Sometimes I find myself desperately seeking and searching for answers to quench my thirst to know. My greatest drive seems to be answer a never-ending quest for why. Why did I become an alcoholic? Why do I so often feel like an imposter inhabiting my life? Why do I never feel like I’m enough? Why this and why that?

As a research scientist, I avoid why questions because of their tenacious intractability. I learned to ask ‘better’ questions that could be answered with data from observations. Yet, as a human trying to be, I find myself asking why over and over and over. I wanted to know why I drank alcohol the ways that I drank alcohol so that I could continue to drink alcohol. For me it seems often that posing why, creates an illusion of control. Sometimes, it is way for me to blame others and absolve myself of responsibility. Last week, I let myself feel the unease of not knowing, of uncertainty, but posed questions of possibility – of ‘what if’ rather than ‘why’.


What if there were
No good No bad
Only Now


What if I saw
Where there
Once was none


What if there was no plan
No grand design
Just a road ahead
With twists and turns


What if I loved
And then I
Loved some more


What if today
Were really
Just yesterday
All over again


What if this step
Changed everything
Would I take it
Would I stand still


What if I truly let go
No longer trying
To be what I thought
That I should be

About the Author

Robert B is sober alcoholic in Madison, WI participating in AA and AlAnon at Fitchburg Serenity Club. He has been sober since April 21, 2007. He also began writing and sharing poetry on Facebook during his first year sober as part of his recovery from alcohol dependency, acute anxiety and chronic depression. He has found that creativity expressed primarily through writing poetry and playing various stringed instruments helped him heal and thrive.

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  1. Robert Bohanan January 27, 2019 at 5:27 pm - Reply

    Reid and John


    Thank you for your encouragement and also your willingness to share your experiences. Thanks also for the talks and book recommendations. Keon Griffin’s, One Breath at a Time, created a path in recovery that allowed me to find my way in Traditional AA before we started some secular AA meetings in Madison. I so enjoyed being part of a 12 step Buddhist retreat he led. He invited us to do a positive 4th and 5th step that was quite illuminating and empowering.

  2. Reid B. January 27, 2019 at 10:56 am - Reply

    Robert B., I share your personal characteristic of curiosity: why is this, why is that, why did I become an alcoholic?

    I got a lot of gobbledygook in early AA about that last question. I now know that such ambiguity masked a darker state: the people I asked simply didn’t know the answer and were too insecure to say, “I don’t know.”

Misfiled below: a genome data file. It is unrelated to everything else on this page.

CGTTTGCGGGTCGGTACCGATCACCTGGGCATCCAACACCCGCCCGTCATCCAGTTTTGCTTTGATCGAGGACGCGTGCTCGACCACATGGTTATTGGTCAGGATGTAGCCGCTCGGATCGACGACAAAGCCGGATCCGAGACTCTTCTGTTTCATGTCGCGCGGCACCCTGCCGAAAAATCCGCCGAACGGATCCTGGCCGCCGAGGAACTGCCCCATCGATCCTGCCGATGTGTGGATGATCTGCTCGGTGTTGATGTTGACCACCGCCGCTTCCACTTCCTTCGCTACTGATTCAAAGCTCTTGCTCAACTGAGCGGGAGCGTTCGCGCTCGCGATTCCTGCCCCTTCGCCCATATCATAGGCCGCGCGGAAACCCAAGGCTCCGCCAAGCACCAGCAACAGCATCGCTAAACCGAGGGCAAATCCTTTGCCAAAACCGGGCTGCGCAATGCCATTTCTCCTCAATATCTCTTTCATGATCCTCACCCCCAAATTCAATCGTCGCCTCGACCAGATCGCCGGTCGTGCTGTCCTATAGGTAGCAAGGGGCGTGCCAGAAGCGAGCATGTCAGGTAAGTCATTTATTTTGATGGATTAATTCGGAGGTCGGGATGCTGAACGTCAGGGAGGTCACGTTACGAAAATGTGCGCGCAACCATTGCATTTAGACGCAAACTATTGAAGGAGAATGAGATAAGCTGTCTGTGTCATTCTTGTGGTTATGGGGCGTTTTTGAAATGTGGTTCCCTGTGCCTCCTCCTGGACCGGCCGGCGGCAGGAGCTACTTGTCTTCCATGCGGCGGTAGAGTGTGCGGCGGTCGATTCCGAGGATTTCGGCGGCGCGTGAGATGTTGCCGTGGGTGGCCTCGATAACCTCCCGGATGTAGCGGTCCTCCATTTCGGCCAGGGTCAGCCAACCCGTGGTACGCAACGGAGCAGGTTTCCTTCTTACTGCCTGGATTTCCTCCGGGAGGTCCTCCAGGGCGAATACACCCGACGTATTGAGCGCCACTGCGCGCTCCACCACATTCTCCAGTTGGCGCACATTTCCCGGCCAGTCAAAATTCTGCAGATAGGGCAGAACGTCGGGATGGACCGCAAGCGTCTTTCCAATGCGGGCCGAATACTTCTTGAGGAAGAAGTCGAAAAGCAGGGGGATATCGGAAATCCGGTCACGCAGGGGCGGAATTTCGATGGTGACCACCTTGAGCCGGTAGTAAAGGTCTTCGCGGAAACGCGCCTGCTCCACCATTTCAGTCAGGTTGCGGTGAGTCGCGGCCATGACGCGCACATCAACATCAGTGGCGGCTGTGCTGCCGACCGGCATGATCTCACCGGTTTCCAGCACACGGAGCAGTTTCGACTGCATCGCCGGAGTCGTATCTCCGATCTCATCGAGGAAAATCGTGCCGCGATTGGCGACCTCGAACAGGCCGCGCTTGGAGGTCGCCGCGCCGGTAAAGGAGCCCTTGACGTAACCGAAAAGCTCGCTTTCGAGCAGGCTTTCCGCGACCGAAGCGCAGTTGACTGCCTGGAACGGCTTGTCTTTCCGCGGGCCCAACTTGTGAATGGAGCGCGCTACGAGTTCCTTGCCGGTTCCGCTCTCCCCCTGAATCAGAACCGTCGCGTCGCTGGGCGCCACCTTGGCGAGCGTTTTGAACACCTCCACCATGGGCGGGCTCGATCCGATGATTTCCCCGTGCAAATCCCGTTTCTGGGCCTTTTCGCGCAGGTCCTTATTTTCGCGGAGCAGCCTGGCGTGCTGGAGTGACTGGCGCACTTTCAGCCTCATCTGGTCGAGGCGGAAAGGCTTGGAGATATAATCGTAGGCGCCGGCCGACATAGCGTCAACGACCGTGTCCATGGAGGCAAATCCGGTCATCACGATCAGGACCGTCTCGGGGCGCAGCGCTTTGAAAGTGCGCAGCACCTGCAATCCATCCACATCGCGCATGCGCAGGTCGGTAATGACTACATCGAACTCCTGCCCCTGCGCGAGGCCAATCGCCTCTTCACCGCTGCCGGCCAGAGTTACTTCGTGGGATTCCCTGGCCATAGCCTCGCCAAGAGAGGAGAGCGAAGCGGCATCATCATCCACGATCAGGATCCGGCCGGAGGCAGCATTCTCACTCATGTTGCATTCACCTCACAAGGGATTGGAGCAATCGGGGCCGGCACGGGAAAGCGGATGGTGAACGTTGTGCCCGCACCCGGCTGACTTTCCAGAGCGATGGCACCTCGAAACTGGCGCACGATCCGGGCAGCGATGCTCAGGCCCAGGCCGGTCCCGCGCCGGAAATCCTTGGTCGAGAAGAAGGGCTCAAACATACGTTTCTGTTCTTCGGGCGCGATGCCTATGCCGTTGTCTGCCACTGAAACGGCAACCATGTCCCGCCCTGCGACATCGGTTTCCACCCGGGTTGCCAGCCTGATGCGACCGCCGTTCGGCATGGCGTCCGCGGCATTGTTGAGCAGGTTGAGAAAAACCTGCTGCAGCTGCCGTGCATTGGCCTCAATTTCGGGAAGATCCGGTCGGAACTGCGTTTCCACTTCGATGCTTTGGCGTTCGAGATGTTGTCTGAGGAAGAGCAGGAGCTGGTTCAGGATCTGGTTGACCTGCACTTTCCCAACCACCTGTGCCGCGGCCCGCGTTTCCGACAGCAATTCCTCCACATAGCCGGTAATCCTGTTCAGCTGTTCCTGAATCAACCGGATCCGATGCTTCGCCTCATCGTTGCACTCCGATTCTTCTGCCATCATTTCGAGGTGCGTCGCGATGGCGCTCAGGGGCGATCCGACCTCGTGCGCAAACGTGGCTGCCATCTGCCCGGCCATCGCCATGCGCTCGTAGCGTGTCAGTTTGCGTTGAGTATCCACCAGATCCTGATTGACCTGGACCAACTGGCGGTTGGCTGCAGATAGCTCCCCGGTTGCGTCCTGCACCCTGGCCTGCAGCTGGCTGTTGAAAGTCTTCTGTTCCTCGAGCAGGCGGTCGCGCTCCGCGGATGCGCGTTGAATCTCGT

But ideas promulgated by Gabor Maté in his book, In the Realm of Hungry Ghosts, and in the book, The Body Keeps the Score, and in the book, The Deepest Well, by Nadine Burke Harris, are the closest thing I can get to an answer.

    On my 16th birthday, I was not obsessed with alcohol or other drugs. In fact, at about age 13 years, 10 months I had had a sip of a drink containing gin, but didn’t have any idea that alcohol was wonderful or any kind of solution to how I felt.

    But one month after my 16th birthday, being repeatedly molested by a Protestant minister and deacon, who also plied me with beer and cigarettes, I was only a few months short of my first blackout drunk and an addiction to nicotine that invaded my body-mind and lasted for 22 years.

    All three of the above mentioned books cite the ACE (Adverse Childhood Experiences) Study. I read that stuff in those books and online at

    I have a strongly held opinion based on the foregoing that alcoholic addicts, “regular” addicts, and those of us with process addictions are predisposed to addiction by our adverse childhood experiences, by the epigenetics that result, and by the dopamine and hormonal cycles that virtually guarantee the repetitive craving that leads to addiction (credit the book, Refuge Recovery by Noah Levine in the Preface for that verbiage).

    Nadine Burke Harris has a fantastic TED Talk on YouTube of her experience with children and the implications of the ACE study.

    All of these authors, and many others, too, say that mindfulness meditation is a powerful counter to the unhealthy mental states around our addictions. I would concur and would recommend Kevin Griffen’s book, One Breath at a Time, Buddhism and the 12 Steps. This book opened up for me the possibility of re-interpreting the 12 Steps with humanistic lenses, something I do now every time I go to a 12 Step meeting of any description.

    Thanks for your beautiful writing!

  3. John L. January 27, 2019 at 7:14 am - Reply

    I like your poem.  What we as alcoholics need to know is that we can’t drink — at all.  A day at a time, for the rest of our life, we need to stay away from the first drink.  As to why we became alcoholics, I recommend the books by James R. Milam, especially his first one, Under The Influence.

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